Farmer and landowner Alf Caine has warned that the River Glass is in danger of flooding after, he claims, years of neglect by the Department of Infrastructure.
Mr Caine has owned Castleward Farm for over 30 years and says he has been talking with the government about debris in the river, that runs through his land, since 2009.
After reaching out to the department about clearing the logs and foliage that end up in the river, Mr Caine has been told that this is his responsibility as a ‘riparian landowner’, or someone who owns property adjoining a river.
This is something that he says goes against the Flood Risk Management Act 2013.
He said: ‘The DoI is basically abusing the act, it’s not complying with the spirit of the law and it has looked for a loophole so it doesn’t have to do anything. It has taken advantage of the may opt out clause which is in there.’
As his land is upstream from the Tromode area, where significant flooding caused by blockages in 2015 saw considerable damage to vehicles and property in the area, Mr Caine says he is concerned that this could happen again if nothing is done.
‘Most of our problems are trees coming down the river, the vegetation and debris is coming downstream and doesn’t originate in Castleward but we’re trying to save our neighbours from any potential danger by removing them,’ he said.
The farmer explained that as his land is primarily used for livestock grazing, he does not personally experience many problems during flooding but is worried about what could happen downstream.
While workers have been sent to Mr Caine’s property to partially clean the river on two occasions, he says ‘they were limited in what they could do, and that was the limitations by their superiors rather than complying with the act’.
He said: ‘We need a government which is going to act to prevent disasters and problems and the sooner, the better.’
Current law also prevents riparian landowners from carrying out works that ‘may significantly affect the flow of a watercourse’ without seeking consent from the DoI.
Those who ‘wilfully or unlawfully interfere with a designated watercourse or FRM works’ may be liable to charges amounting up to two years imprisonment or a £5,000 fine.
Mr Caine claims this has put him and other farmers off trying to sort out major problem in rivers on their land for fear of facing criminal charges against them.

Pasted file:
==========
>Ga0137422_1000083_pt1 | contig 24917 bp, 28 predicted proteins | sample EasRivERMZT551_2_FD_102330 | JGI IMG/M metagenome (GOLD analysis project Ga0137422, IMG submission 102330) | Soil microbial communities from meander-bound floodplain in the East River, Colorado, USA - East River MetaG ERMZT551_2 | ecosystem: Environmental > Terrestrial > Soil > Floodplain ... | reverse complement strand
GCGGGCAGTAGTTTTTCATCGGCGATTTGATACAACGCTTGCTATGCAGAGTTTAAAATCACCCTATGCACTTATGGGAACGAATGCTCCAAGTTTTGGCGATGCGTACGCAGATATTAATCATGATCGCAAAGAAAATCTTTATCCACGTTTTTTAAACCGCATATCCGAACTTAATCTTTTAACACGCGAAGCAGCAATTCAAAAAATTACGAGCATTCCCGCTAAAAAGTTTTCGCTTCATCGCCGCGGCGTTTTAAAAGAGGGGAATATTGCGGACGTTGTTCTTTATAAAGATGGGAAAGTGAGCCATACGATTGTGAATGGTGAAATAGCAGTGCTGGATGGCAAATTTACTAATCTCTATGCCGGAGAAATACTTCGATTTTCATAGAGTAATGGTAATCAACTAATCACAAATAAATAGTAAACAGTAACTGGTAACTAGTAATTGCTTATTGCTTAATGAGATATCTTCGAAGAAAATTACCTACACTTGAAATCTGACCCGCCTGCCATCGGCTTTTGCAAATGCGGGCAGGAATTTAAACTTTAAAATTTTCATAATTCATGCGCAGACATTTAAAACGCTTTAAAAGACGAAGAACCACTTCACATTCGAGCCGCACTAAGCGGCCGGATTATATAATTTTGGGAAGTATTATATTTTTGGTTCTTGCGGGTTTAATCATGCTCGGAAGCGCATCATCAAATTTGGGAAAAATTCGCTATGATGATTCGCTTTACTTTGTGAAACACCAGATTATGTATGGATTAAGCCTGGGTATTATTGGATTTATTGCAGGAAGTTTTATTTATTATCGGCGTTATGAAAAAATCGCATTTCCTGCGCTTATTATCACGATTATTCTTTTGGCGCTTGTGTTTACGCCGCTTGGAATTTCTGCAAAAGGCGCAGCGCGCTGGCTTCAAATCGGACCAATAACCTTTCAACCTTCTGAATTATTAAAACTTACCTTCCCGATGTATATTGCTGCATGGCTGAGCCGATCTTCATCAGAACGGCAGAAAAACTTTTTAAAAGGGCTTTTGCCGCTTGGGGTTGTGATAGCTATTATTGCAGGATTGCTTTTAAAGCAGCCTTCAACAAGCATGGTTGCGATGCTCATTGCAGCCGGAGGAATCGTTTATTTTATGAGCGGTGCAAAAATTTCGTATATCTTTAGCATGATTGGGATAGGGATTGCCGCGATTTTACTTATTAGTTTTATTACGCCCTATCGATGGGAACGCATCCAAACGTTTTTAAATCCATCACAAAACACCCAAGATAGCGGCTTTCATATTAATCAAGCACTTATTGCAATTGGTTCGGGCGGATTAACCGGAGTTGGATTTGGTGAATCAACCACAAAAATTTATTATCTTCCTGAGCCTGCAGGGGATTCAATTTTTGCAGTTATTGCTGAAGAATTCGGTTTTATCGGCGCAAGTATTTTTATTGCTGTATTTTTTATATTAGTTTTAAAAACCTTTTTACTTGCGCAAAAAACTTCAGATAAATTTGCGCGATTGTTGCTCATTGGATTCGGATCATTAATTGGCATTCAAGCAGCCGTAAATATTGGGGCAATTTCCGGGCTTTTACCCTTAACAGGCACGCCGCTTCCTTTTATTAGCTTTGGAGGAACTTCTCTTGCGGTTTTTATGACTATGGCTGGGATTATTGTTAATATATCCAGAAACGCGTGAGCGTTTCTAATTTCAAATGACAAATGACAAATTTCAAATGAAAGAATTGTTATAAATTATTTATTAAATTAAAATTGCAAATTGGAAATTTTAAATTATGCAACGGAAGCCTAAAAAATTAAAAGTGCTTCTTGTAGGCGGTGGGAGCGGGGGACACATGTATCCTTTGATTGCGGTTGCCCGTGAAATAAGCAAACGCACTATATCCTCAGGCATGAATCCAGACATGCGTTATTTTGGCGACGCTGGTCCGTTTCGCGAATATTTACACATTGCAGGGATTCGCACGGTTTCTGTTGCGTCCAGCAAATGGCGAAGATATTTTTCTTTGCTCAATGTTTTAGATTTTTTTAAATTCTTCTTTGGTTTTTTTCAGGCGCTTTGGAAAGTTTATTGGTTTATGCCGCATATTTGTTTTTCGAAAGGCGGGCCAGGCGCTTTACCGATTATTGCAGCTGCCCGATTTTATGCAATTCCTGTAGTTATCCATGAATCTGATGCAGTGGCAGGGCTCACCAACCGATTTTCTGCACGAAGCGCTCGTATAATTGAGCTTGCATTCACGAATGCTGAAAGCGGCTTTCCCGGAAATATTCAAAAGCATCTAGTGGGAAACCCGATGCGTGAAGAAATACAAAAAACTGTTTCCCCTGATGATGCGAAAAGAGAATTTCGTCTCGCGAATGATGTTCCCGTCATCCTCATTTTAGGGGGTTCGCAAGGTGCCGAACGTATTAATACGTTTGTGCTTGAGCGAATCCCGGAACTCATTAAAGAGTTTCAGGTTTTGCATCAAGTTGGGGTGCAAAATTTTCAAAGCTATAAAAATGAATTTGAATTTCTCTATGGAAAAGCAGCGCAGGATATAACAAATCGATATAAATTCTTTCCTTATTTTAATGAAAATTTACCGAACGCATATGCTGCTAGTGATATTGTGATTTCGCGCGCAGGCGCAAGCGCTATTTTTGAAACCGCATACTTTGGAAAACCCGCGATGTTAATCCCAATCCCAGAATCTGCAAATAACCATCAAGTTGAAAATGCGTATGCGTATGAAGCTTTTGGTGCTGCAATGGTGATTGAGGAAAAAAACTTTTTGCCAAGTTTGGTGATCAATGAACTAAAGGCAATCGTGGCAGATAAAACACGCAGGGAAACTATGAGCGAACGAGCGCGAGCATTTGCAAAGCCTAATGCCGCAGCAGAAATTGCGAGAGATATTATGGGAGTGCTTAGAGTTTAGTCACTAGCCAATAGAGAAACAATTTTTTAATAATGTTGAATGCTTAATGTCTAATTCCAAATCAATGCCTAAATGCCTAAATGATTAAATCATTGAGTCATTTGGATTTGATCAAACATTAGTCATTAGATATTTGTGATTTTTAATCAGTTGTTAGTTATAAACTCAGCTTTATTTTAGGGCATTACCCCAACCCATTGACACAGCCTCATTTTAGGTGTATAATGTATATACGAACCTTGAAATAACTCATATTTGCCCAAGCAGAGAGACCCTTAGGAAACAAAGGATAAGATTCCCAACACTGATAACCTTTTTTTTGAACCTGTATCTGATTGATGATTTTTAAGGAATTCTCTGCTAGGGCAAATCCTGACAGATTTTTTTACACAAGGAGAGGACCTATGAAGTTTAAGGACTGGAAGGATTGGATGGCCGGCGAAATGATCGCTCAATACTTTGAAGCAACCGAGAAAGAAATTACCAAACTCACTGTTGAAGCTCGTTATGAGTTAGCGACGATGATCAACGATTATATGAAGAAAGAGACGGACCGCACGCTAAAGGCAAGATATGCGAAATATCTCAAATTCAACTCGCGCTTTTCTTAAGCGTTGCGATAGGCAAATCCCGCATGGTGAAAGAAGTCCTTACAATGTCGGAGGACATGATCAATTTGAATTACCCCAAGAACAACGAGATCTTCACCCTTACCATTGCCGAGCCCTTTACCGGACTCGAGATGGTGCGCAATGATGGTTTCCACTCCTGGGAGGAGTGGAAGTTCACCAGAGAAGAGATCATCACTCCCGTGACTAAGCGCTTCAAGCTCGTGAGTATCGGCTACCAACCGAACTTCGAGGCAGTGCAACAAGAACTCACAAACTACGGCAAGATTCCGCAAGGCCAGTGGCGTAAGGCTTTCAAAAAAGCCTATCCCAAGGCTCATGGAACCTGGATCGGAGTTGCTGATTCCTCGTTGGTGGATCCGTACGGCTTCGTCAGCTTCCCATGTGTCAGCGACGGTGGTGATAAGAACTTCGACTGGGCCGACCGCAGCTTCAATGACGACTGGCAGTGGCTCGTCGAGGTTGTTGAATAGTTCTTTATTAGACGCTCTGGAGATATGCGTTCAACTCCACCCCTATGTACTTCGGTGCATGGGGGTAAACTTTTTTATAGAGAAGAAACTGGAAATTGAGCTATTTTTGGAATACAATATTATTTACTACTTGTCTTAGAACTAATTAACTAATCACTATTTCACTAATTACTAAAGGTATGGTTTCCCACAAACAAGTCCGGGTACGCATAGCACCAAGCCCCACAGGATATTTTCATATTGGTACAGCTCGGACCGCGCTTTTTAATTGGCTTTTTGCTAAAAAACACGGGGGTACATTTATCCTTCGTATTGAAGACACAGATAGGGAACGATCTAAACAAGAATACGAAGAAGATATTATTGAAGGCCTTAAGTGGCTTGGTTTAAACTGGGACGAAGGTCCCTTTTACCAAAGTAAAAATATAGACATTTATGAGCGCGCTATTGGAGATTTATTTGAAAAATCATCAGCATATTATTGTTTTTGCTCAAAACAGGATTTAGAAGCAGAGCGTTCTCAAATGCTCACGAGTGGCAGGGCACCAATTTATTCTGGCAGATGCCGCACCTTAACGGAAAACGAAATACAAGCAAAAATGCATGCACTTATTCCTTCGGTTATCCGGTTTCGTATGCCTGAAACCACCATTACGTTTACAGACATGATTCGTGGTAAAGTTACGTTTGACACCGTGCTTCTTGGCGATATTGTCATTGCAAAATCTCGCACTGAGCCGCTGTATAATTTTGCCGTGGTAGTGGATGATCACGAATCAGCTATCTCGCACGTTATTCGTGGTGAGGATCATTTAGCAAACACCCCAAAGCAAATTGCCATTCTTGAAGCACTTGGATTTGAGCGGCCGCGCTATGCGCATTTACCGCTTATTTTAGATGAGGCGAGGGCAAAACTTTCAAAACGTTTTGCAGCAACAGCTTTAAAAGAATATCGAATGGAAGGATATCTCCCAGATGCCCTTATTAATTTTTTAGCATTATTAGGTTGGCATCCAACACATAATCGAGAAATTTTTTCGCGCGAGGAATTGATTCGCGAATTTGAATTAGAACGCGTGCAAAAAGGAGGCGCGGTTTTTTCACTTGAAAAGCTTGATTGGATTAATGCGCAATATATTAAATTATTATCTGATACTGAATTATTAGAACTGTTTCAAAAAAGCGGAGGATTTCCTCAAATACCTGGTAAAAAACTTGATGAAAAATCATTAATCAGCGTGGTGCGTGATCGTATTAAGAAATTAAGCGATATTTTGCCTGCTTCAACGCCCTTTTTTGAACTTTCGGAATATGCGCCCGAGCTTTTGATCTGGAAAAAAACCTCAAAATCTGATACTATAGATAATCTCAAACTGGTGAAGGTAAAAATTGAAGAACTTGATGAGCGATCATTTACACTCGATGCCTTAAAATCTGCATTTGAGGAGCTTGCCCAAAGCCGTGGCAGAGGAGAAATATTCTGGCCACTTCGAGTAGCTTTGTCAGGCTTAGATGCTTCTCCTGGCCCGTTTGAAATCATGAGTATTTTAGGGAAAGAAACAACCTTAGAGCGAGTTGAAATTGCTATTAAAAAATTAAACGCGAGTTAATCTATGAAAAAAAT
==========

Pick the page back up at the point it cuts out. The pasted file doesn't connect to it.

The Isle of Man Flood Hub, which takes in reports of flooding from the public and provides information on watercourse maintenance, brought together staff from Manx Utilities, the DoI and the Met Office under a ‘flood management division’ in 2020.
Guidance found on its website says that the aim behind requiring permission from the department for works in, over or under a watercourse or flood defence is to prevent the endangering of life or property by increasing the risk of flooding or causing harm to the environment
Alongside his concerns about the impact on the local population, as his land is along the road from the Tromode industrial estate, Mr Caine says he believes the businesses there could be especially affected after flooding in 2015 apparently cost an excess of £100,000.
A statement provided by the landowner, which he attributes to Clucas Plc who own and operate the estate, said: ‘Over the last nine years Clucas Plc has invested over £ 4 million creating 14 new units.
‘The investment decision was heavily based on riverbed surveys of the River Glass and flood risk assessment reports based on fluvial flooding with a range of risk between a 1 in 100 chance and a one in 1,000 chance of fluvial happening in any one year.
‘Any deterioration of this risk due to neglect in maintaining the river, the riverbanks or the bridges would undoubtedly adversely affect any future investment by the company.’
An independent report commissioned after the severe flooding in Laxey in 2019 included an improvement of the management of blockage and debris in ‘high- risk catchments’ as part of its 10 recommendations.